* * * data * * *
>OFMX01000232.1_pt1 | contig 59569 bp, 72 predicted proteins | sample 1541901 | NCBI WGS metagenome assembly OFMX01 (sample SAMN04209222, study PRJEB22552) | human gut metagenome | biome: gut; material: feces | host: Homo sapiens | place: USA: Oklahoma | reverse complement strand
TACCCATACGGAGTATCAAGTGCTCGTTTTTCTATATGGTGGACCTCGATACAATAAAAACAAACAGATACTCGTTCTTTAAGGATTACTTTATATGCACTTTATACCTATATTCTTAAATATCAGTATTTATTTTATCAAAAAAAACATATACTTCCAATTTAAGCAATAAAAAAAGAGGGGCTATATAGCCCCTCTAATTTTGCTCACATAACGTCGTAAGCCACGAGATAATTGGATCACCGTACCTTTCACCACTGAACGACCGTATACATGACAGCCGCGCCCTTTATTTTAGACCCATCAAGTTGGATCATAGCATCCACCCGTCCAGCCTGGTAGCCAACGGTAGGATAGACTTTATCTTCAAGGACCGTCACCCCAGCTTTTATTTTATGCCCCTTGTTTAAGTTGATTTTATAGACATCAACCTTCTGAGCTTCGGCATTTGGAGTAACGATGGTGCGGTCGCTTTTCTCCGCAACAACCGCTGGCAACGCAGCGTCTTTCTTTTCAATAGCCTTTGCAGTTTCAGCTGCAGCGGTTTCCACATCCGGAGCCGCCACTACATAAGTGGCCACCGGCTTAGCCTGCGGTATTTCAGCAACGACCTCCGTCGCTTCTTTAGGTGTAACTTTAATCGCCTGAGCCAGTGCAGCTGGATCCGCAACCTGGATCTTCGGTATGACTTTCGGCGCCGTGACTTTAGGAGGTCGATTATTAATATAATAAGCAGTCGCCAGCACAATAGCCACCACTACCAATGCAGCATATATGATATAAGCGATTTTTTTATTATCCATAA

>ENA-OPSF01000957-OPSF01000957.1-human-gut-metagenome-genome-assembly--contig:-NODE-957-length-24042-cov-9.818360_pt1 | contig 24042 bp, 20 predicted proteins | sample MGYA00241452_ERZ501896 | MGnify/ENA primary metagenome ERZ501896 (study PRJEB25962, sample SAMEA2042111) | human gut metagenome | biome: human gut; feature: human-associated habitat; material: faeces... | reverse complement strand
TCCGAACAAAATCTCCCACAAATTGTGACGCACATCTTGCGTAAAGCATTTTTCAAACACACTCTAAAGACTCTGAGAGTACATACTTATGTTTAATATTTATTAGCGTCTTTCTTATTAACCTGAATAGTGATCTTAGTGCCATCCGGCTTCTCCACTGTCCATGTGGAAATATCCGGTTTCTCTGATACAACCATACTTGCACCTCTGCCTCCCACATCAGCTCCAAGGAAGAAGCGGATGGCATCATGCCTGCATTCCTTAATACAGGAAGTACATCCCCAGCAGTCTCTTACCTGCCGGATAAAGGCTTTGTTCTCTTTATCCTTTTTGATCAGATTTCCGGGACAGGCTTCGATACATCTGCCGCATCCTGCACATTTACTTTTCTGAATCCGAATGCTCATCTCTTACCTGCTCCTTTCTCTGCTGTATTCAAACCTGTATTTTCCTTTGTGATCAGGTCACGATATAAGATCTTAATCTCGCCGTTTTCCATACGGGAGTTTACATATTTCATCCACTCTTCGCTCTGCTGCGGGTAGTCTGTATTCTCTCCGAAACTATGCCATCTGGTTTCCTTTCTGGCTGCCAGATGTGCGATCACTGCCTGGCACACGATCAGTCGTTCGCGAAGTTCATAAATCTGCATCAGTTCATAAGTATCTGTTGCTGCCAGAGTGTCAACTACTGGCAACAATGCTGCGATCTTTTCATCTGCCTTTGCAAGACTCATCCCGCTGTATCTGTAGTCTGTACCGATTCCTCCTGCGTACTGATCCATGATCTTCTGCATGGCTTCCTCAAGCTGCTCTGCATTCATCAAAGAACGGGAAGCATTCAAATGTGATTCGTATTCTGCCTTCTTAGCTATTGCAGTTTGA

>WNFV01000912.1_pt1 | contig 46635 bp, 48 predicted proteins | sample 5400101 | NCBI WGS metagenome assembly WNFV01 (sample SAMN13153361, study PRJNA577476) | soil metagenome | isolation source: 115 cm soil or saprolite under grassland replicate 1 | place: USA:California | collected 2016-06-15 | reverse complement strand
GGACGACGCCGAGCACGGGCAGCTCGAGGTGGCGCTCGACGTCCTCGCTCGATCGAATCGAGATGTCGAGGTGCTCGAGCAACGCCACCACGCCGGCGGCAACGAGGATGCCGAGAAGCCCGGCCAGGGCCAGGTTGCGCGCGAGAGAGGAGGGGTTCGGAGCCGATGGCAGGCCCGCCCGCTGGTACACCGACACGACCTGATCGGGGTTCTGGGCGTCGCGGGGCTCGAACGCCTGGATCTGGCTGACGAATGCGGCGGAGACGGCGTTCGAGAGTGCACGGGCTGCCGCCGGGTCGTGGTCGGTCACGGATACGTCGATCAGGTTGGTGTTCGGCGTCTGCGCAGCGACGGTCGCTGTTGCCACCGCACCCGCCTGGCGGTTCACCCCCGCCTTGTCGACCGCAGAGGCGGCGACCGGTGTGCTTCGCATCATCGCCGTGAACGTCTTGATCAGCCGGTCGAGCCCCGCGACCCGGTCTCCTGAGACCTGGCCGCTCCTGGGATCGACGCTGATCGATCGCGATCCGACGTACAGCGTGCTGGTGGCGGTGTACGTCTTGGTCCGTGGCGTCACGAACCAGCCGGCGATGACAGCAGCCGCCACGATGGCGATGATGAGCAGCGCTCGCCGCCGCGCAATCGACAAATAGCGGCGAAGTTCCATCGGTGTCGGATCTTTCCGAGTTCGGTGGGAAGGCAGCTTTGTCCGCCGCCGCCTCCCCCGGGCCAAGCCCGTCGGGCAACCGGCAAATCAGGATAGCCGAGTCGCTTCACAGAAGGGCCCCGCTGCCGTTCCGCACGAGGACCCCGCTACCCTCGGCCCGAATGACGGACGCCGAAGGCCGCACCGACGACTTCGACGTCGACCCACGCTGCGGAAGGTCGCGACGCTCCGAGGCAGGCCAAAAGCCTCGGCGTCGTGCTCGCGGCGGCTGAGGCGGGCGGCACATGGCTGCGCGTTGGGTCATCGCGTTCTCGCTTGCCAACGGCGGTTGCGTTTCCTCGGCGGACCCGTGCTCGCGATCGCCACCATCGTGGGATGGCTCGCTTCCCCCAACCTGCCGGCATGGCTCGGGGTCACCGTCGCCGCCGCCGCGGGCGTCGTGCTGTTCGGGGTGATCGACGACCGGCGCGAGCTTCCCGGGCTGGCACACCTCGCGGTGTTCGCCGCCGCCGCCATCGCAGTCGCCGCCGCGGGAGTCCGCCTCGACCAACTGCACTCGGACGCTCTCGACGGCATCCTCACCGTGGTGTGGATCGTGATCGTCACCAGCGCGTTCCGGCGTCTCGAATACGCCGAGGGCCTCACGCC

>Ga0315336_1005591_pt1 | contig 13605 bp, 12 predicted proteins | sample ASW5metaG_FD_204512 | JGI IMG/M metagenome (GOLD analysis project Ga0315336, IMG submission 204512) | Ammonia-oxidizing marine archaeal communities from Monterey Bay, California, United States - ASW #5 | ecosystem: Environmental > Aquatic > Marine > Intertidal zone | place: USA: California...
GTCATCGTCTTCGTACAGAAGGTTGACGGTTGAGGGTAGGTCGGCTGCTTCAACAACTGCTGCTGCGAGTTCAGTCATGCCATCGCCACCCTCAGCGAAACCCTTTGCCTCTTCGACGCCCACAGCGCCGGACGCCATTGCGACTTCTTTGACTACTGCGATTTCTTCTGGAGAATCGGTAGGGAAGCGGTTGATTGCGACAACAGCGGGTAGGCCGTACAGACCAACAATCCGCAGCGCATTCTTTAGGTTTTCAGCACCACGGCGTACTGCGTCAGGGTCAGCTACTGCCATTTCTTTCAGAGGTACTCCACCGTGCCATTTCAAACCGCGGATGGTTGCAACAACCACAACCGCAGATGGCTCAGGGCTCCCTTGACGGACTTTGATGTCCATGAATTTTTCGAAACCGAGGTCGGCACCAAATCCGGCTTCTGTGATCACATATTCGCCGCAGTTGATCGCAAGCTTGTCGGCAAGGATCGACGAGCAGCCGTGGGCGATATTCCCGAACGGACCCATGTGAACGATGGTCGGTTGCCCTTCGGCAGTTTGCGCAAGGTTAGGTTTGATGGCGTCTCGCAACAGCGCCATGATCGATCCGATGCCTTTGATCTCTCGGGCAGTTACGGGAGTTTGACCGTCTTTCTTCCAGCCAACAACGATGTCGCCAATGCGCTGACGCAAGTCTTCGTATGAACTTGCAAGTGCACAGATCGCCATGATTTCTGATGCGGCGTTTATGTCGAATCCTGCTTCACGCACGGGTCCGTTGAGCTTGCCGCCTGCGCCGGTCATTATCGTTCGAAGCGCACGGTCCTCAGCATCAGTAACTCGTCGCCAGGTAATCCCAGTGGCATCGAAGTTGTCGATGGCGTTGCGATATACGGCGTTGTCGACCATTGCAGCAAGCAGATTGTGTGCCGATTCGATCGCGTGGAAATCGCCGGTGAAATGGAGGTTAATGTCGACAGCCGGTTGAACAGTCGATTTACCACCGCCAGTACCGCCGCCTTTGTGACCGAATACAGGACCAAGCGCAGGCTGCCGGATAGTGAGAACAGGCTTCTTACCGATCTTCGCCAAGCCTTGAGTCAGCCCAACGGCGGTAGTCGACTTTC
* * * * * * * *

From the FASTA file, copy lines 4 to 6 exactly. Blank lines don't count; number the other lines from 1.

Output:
TCCGAACAAAATCTCCCACAAATTGTGACGCACATCTTGCGTAAAGCATTTTTCAAACACACTCTAAAGACTCTGAGAGTACATACTTATGTTTAATATTTATTAGCGTCTTTCTTATTAACCTGAATAGTGATCTTAGTGCCATCCGGCTTCTCCACTGTCCATGTGGAAATATCCGGTTTCTCTGATACAACCATACTTGCACCTCTGCCTCCCACATCAGCTCCAAGGAAGAAGCGGATGGCATCATGCCTGCATTCCTTAATACAGGAAGTACATCCCCAGCAGTCTCTTACCTGCCGGATAAAGGCTTTGTTCTCTTTATCCTTTTTGATCAGATTTCCGGGACAGGCTTCGATACATCTGCCGCATCCTGCACATTTACTTTTCTGAATCCGAATGCTCATCTCTTACCTGCTCCTTTCTCTGCTGTATTCAAACCTGTATTTTCCTTTGTGATCAGGTCACGATATAAGATCTTAATCTCGCCGTTTTCCATACGGGAGTTTACATATTTCATCCACTCTTCGCTCTGCTGCGGGTAGTCTGTATTCTCTCCGAAACTATGCCATCTGGTTTCCTTTCTGGCTGCCAGATGTGCGATCACTGCCTGGCACACGATCAGTCGTTCGCGAAGTTCATAAATCTGCATCAGTTCATAAGTATCTGTTGCTGCCAGAGTGTCAACTACTGGCAACAATGCTGCGATCTTTTCATCTGCCTTTGCAAGACTCATCCCGCTGTATCTGTAGTCTGTACCGATTCCTCCTGCGTACTGATCCATGATCTTCTGCATGGCTTCCTCAAGCTGCTCTGCATTCATCAAAGAACGGGAAGCATTCAAATGTGATTCGTATTCTGCCTTCTTAGCTATTGCAGTTTGA

>WNFV01000912.1_pt1 | contig 46635 bp, 48 predicted proteins | sample 5400101 | NCBI WGS metagenome assembly WNFV01 (sample SAMN13153361, study PRJNA577476) | soil metagenome | isolation source: 115 cm soil or saprolite under grassland replicate 1 | place: USA:California | collected 2016-06-15 | reverse complement strand
GGACGACGCCGAGCACGGGCAGCTCGAGGTGGCGCTCGACGTCCTCGCTCGATCGAATCGAGATGTCGAGGTGCTCGAGCAACGCCACCACGCCGGCGGCAACGAGGATGCCGAGAAGCCCGGCCAGGGCCAGGTTGCGCGCGAGAGAGGAGGGGTTCGGAGCCGATGGCAGGCCCGCCCGCTGGTACACCGACACGACCTGATCGGGGTTCTGGGCGTCGCGGGGCTCGAACGCCTGGATCTGGCTGACGAATGCGGCGGAGACGGCGTTCGAGAGTGCACGGGCTGCCGCCGGGTCGTGGTCGGTCACGGATACGTCGATCAGGTTGGTGTTCGGCGTCTGCGCAGCGACGGTCGCTGTTGCCACCGCACCCGCCTGGCGGTTCACCCCCGCCTTGTCGACCGCAGAGGCGGCGACCGGTGTGCTTCGCATCATCGCCGTGAACGTCTTGATCAGCCGGTCGAGCCCCGCGACCCGGTCTCCTGAGACCTGGCCGCTCCTGGGATCGACGCTGATCGATCGCGATCCGACGTACAGCGTGCTGGTGGCGGTGTACGTCTTGGTCCGTGGCGTCACGAACCAGCCGGCGATGACAGCAGCCGCCACGATGGCGATGATGAGCAGCGCTCGCCGCCGCGCAATCGACAAATAGCGGCGAAGTTCCATCGGTGTCGGATCTTTCCGAGTTCGGTGGGAAGGCAGCTTTGTCCGCCGCCGCCTCCCCCGGGCCAAGCCCGTCGGGCAACCGGCAAATCAGGATAGCCGAGTCGCTTCACAGAAGGGCCCCGCTGCCGTTCCGCACGAGGACCCCGCTACCCTCGGCCCGAATGACGGACGCCGAAGGCCGCACCGACGACTTCGACGTCGACCCACGCTGCGGAAGGTCGCGACGCTCCGAGGCAGGCCAAAAGCCTCGGCGTCGTGCTCGCGGCGGCTGAGGCGGGCGGCACATGGCTGCGCGTTGGGTCATCGCGTTCTCGCTTGCCAACGGCGGTTGCGTTTCCTCGGCGGACCCGTGCTCGCGATCGCCACCATCGTGGGATGGCTCGCTTCCCCCAACCTGCCGGCATGGCTCGGGGTCACCGTCGCCGCCGCCGCGGGCGTCGTGCTGTTCGGGGTGATCGACGACCGGCGCGAGCTTCCCGGGCTGGCACACCTCGCGGTGTTCGCCGCCGCCGCCATCGCAGTCGCCGCCGCGGGAGTCCGCCTCGACCAACTGCACTCGGACGCTCTCGACGGCATCCTCACCGTGGTGTGGATCGTGATCGTCACCAGCGCGTTCCGGCGTCTCGAATACGCCGAGGGCCTCACGCC